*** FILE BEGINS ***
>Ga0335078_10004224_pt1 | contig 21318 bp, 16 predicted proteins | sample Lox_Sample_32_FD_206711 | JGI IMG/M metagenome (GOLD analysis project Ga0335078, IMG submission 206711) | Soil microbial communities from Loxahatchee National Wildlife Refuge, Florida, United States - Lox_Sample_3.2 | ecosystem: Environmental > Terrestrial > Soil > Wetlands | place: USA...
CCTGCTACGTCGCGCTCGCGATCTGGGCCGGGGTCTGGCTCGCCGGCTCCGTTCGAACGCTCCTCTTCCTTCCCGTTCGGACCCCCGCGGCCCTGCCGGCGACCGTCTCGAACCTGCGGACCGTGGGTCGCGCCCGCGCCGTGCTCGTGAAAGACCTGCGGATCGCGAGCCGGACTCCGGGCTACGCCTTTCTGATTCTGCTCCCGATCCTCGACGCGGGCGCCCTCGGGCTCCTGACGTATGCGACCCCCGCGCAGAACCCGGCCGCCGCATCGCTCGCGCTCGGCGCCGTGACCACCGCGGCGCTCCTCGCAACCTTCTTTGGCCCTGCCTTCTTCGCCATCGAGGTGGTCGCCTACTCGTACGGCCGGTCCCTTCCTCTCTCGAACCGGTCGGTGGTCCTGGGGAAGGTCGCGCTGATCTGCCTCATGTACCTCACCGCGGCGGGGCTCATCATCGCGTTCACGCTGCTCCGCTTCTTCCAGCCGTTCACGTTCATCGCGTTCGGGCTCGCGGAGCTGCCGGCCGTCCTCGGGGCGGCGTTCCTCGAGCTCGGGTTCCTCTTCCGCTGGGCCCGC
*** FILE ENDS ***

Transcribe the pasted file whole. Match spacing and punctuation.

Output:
>Ga0335078_10004224_pt1 | contig 21318 bp, 16 predicted proteins | sample Lox_Sample_32_FD_206711 | JGI IMG/M metagenome (GOLD analysis project Ga0335078, IMG submission 206711) | Soil microbial communities from Loxahatchee National Wildlife Refuge, Florida, United States - Lox_Sample_3.2 | ecosystem: Environmental > Terrestrial > Soil > Wetlands | place: USA...
CCTGCTACGTCGCGCTCGCGATCTGGGCCGGGGTCTGGCTCGCCGGCTCCGTTCGAACGCTCCTCTTCCTTCCCGTTCGGACCCCCGCGGCCCTGCCGGCGACCGTCTCGAACCTGCGGACCGTGGGTCGCGCCCGCGCCGTGCTCGTGAAAGACCTGCGGATCGCGAGCCGGACTCCGGGCTACGCCTTTCTGATTCTGCTCCCGATCCTCGACGCGGGCGCCCTCGGGCTCCTGACGTATGCGACCCCCGCGCAGAACCCGGCCGCCGCATCGCTCGCGCTCGGCGCCGTGACCACCGCGGCGCTCCTCGCAACCTTCTTTGGCCCTGCCTTCTTCGCCATCGAGGTGGTCGCCTACTCGTACGGCCGGTCCCTTCCTCTCTCGAACCGGTCGGTGGTCCTGGGGAAGGTCGCGCTGATCTGCCTCATGTACCTCACCGCGGCGGGGCTCATCATCGCGTTCACGCTGCTCCGCTTCTTCCAGCCGTTCACGTTCATCGCGTTCGGGCTCGCGGAGCTGCCGGCCGTCCTCGGGGCGGCGTTCCTCGAGCTCGGGTTCCTCTTCCGCTGGGCCCGC